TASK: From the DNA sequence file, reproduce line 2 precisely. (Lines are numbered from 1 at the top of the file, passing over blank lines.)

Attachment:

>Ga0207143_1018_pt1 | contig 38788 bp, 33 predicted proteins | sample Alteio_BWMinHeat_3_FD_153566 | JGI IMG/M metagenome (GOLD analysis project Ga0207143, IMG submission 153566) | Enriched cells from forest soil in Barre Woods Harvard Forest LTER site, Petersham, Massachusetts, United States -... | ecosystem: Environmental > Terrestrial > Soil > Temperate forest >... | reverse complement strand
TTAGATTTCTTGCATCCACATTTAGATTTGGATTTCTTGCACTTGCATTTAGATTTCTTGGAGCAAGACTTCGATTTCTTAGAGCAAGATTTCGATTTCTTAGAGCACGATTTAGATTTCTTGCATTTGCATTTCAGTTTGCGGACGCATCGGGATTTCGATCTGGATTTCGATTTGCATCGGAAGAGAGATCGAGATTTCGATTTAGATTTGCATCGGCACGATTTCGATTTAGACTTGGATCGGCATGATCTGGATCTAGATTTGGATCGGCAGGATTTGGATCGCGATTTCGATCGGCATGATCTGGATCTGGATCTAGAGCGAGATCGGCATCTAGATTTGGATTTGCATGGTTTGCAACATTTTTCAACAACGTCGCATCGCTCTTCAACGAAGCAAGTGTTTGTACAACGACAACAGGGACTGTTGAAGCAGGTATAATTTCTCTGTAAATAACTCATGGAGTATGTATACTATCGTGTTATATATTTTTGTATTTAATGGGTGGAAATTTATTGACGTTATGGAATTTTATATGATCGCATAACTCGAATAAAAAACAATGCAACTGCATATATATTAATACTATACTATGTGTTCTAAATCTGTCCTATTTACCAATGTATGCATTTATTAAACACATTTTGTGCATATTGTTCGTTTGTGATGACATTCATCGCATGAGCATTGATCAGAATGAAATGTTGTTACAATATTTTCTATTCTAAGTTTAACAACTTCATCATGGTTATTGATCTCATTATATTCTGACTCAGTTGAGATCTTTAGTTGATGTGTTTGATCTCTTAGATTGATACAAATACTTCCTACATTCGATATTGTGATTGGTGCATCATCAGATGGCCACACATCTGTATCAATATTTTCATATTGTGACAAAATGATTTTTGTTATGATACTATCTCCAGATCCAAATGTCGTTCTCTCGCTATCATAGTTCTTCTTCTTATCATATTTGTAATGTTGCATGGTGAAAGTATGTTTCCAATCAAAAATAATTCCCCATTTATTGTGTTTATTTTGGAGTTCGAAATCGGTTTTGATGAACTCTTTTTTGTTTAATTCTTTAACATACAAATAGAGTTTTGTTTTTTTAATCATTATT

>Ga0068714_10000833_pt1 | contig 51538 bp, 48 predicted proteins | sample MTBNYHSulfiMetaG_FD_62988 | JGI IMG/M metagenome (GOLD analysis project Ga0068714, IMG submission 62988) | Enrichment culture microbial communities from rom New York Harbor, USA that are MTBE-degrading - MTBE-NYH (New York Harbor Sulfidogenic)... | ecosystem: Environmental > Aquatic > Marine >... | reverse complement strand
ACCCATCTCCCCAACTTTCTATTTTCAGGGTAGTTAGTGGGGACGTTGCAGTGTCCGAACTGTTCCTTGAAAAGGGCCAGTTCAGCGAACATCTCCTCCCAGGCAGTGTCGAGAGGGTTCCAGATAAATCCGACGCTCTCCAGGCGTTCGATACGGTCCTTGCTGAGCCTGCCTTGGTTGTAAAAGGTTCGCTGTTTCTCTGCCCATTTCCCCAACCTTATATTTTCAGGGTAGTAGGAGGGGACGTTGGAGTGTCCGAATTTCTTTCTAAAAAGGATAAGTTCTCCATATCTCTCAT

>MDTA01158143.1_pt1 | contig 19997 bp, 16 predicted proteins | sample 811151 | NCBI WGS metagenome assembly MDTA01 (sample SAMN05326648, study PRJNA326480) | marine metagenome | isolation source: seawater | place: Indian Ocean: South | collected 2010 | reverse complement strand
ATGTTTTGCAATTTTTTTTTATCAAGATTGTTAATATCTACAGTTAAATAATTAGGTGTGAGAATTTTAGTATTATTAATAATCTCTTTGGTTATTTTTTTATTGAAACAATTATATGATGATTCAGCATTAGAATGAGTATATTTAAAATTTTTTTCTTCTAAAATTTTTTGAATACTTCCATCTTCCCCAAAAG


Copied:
TTAGATTTCTTGCATCCACATTTAGATTTGGATTTCTTGCACTTGCATTTAGATTTCTTGGAGCAAGACTTCGATTTCTTAGAGCAAGATTTCGATTTCTTAGAGCACGATTTAGATTTCTTGCATTTGCATTTCAGTTTGCGGACGCATCGGGATTTCGATCTGGATTTCGATTTGCATCGGAAGAGAGATCGAGATTTCGATTTAGATTTGCATCGGCACGATTTCGATTTAGACTTGGATCGGCATGATCTGGATCTAGATTTGGATCGGCAGGATTTGGATCGCGATTTCGATCGGCATGATCTGGATCTGGATCTAGAGCGAGATCGGCATCTAGATTTGGATTTGCATGGTTTGCAACATTTTTCAACAACGTCGCATCGCTCTTCAACGAAGCAAGTGTTTGTACAACGACAACAGGGACTGTTGAAGCAGGTATAATTTCTCTGTAAATAACTCATGGAGTATGTATACTATCGTGTTATATATTTTTGTATTTAATGGGTGGAAATTTATTGACGTTATGGAATTTTATATGATCGCATAACTCGAATAAAAAACAATGCAACTGCATATATATTAATACTATACTATGTGTTCTAAATCTGTCCTATTTACCAATGTATGCATTTATTAAACACATTTTGTGCATATTGTTCGTTTGTGATGACATTCATCGCATGAGCATTGATCAGAATGAAATGTTGTTACAATATTTTCTATTCTAAGTTTAACAACTTCATCATGGTTATTGATCTCATTATATTCTGACTCAGTTGAGATCTTTAGTTGATGTGTTTGATCTCTTAGATTGATACAAATACTTCCTACATTCGATATTGTGATTGGTGCATCATCAGATGGCCACACATCTGTATCAATATTTTCATATTGTGACAAAATGATTTTTGTTATGATACTATCTCCAGATCCAAATGTCGTTCTCTCGCTATCATAGTTCTTCTTCTTATCATATTTGTAATGTTGCATGGTGAAAGTATGTTTCCAATCAAAAATAATTCCCCATTTATTGTGTTTATTTTGGAGTTCGAAATCGGTTTTGATGAACTCTTTTTTGTTTAATTCTTTAACATACAAATAGAGTTTTGTTTTTTTAATCATTATT